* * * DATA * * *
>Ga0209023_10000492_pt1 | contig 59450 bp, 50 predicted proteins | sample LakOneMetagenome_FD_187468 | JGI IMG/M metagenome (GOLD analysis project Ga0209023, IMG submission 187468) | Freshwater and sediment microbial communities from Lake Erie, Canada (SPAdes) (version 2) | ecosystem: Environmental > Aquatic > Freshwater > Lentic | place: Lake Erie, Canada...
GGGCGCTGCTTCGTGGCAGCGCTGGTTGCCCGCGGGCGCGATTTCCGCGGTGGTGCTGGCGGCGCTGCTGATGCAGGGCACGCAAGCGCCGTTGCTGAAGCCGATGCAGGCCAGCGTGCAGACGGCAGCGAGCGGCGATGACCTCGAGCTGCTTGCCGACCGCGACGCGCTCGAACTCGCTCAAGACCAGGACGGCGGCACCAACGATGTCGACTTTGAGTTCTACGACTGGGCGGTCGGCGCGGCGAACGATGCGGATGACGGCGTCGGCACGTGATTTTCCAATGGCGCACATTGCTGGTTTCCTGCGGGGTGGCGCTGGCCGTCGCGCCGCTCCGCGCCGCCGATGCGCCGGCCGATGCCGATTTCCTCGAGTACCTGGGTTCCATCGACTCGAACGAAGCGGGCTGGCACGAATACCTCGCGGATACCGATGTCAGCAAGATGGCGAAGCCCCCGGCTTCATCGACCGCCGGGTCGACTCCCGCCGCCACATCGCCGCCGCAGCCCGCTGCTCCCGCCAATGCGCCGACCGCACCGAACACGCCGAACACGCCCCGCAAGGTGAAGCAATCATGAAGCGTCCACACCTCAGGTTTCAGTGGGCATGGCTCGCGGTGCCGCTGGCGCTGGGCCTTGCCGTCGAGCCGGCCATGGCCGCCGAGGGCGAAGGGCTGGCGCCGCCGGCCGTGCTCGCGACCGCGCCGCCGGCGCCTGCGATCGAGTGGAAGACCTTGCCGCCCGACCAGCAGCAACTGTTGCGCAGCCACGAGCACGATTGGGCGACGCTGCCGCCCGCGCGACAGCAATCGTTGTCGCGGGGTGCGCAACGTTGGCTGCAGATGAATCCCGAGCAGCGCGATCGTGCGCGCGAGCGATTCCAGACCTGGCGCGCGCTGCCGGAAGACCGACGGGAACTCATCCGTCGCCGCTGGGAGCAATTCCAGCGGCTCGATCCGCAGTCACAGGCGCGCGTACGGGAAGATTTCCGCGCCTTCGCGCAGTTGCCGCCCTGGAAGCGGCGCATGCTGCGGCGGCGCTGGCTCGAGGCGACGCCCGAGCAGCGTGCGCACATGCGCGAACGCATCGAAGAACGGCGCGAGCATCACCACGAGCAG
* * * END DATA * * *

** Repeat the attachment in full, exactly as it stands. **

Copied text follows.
>Ga0209023_10000492_pt1 | contig 59450 bp, 50 predicted proteins | sample LakOneMetagenome_FD_187468 | JGI IMG/M metagenome (GOLD analysis project Ga0209023, IMG submission 187468) | Freshwater and sediment microbial communities from Lake Erie, Canada (SPAdes) (version 2) | ecosystem: Environmental > Aquatic > Freshwater > Lentic | place: Lake Erie, Canada...
GGGCGCTGCTTCGTGGCAGCGCTGGTTGCCCGCGGGCGCGATTTCCGCGGTGGTGCTGGCGGCGCTGCTGATGCAGGGCACGCAAGCGCCGTTGCTGAAGCCGATGCAGGCCAGCGTGCAGACGGCAGCGAGCGGCGATGACCTCGAGCTGCTTGCCGACCGCGACGCGCTCGAACTCGCTCAAGACCAGGACGGCGGCACCAACGATGTCGACTTTGAGTTCTACGACTGGGCGGTCGGCGCGGCGAACGATGCGGATGACGGCGTCGGCACGTGATTTTCCAATGGCGCACATTGCTGGTTTCCTGCGGGGTGGCGCTGGCCGTCGCGCCGCTCCGCGCCGCCGATGCGCCGGCCGATGCCGATTTCCTCGAGTACCTGGGTTCCATCGACTCGAACGAAGCGGGCTGGCACGAATACCTCGCGGATACCGATGTCAGCAAGATGGCGAAGCCCCCGGCTTCATCGACCGCCGGGTCGACTCCCGCCGCCACATCGCCGCCGCAGCCCGCTGCTCCCGCCAATGCGCCGACCGCACCGAACACGCCGAACACGCCCCGCAAGGTGAAGCAATCATGAAGCGTCCACACCTCAGGTTTCAGTGGGCATGGCTCGCGGTGCCGCTGGCGCTGGGCCTTGCCGTCGAGCCGGCCATGGCCGCCGAGGGCGAAGGGCTGGCGCCGCCGGCCGTGCTCGCGACCGCGCCGCCGGCGCCTGCGATCGAGTGGAAGACCTTGCCGCCCGACCAGCAGCAACTGTTGCGCAGCCACGAGCACGATTGGGCGACGCTGCCGCCCGCGCGACAGCAATCGTTGTCGCGGGGTGCGCAACGTTGGCTGCAGATGAATCCCGAGCAGCGCGATCGTGCGCGCGAGCGATTCCAGACCTGGCGCGCGCTGCCGGAAGACCGACGGGAACTCATCCGTCGCCGCTGGGAGCAATTCCAGCGGCTCGATCCGCAGTCACAGGCGCGCGTACGGGAAGATTTCCGCGCCTTCGCGCAGTTGCCGCCCTGGAAGCGGCGCATGCTGCGGCGGCGCTGGCTCGAGGCGACGCCCGAGCAGCGTGCGCACATGCGCGAACGCATCGAAGAACGGCGCGAGCATCACCACGAGCAG